Identification with one’s nation predicts both greater engagement with public health behaviors, such as masking and social distancing, and support for public health policies, finds an analysis of attitudes across 67 countries. The research, which appears in the journal Nature Communications, suggests that national identities play a significant and positive role in battling a global pandemic.
“History has undoubtedly shown that nationalism can be a destructive force,” observes Jay Van Bavel, a professor of psychology at New York University and one of the paper’s authors. “But research has also revealed that there is a pro-social side to group identity. This study points to a new and promising possibility—that national identity can be useful in effectively addressing the current pandemic and may serve as a public health resource in the future.”
“We see the positive effects, especially for those who feel genuinely proud and close to their nation, rather than those who are mostly concerned about how others see their country,” adds Aleksandra Cichocka, director of the Political Psychology Lab at the University of Kent and one of the paper’s authors.
“National Identity as measured reflects what it means to be part of a nation for each person,” says Paulo Sérgio Boggio, director of the Social and Cognitive Neuroscience Laboratory at Brazil’s Mackenzie Presbyterian University and one of the paper’s authors. “Valuing this can foster the collective feeling of the population in the fight against COVID. In real life, this can be seen in countries like New Zealand, whose Prime Minister, Jacinda Ardem, has emphasized each one’s role as a member of a larger group that is the country itself.”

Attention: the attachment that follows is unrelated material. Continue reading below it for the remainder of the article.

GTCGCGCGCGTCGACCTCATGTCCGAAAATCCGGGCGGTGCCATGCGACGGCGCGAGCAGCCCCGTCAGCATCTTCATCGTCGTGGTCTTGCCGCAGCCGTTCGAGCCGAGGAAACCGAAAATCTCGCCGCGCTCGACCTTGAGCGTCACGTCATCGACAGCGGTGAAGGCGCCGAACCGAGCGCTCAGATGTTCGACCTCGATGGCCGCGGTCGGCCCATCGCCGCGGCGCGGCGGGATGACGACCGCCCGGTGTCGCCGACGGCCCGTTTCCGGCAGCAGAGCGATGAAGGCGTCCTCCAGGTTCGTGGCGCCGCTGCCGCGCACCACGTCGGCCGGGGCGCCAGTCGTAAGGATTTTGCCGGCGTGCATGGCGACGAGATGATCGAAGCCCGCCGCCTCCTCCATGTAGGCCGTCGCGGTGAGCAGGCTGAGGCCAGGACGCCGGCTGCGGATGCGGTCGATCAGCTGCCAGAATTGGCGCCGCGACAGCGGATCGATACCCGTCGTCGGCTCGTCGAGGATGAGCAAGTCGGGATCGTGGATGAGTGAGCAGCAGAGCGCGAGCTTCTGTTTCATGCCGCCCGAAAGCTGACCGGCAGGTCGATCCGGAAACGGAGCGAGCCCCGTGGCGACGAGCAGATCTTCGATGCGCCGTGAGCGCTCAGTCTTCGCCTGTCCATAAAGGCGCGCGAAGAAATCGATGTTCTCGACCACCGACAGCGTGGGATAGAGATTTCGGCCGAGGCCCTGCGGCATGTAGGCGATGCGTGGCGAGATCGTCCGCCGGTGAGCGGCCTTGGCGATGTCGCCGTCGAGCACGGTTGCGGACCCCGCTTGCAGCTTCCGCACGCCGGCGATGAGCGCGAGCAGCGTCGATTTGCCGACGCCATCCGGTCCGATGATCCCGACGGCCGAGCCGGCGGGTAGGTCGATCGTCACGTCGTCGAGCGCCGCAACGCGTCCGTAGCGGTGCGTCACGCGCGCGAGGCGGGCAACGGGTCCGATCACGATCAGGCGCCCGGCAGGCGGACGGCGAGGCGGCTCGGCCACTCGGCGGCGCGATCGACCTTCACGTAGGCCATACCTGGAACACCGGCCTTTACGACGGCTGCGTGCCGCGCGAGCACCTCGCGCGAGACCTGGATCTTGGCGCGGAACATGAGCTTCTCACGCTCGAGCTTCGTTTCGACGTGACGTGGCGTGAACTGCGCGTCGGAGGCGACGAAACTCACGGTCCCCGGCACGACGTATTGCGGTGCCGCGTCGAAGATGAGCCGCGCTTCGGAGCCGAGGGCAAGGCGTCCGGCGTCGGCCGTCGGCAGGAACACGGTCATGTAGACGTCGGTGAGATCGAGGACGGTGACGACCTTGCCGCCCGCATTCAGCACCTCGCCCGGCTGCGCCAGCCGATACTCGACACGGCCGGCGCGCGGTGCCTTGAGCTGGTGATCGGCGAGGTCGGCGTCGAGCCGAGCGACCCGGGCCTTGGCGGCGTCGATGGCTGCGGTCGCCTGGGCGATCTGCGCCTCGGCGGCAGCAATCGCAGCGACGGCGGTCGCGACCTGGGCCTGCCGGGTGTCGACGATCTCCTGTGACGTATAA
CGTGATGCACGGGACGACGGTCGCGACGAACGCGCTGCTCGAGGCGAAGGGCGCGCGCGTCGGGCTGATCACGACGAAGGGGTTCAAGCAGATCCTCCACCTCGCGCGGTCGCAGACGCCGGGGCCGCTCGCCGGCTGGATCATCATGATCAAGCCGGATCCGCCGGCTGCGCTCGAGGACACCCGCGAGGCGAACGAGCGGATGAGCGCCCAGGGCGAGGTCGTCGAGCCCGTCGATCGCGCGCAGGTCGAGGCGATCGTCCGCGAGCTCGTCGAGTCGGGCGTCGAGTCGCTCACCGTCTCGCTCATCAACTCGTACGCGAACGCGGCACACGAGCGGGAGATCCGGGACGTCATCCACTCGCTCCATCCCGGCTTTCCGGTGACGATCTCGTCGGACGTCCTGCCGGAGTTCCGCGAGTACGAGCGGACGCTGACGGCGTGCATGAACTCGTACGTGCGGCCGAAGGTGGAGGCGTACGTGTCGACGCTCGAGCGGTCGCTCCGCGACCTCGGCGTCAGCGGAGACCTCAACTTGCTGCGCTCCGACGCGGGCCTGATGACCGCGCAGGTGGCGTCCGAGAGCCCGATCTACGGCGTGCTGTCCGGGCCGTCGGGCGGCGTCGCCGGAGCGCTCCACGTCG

The study’s international team of more than 200 researchers, who also come from Australia’s University of Sydney, Germany’s Ludwig Maximilian University, and the United Kingdom’s University of St. Andrews, among other institutions, recognized the productive role national identity might play in responding to a widespread crisis—in this case, the coronavirus pandemic.
While COVID-19’s impact has been global, policies and calls for practices to address it have largely been implemented by individual nations, raising the question of the role national identity plays in responding to country-based public health measures.
To weigh this, the researchers aimed to separate national identity, which gauges how strongly people identify with their country, from national narcissism, which is a form of social identity that involves the belief that one’s group—or, in this case, nation—is exceptional but also underappreciated by others. Past studies have found that national identification tends to correlate with national narcissism because they both involve a positive evaluation of one’s nation. However, the researchers note, they are linked to very different outcomes. For example, prejudice against outgroups (those seen as different) is negatively associated with national identification, but positively with national narcissism.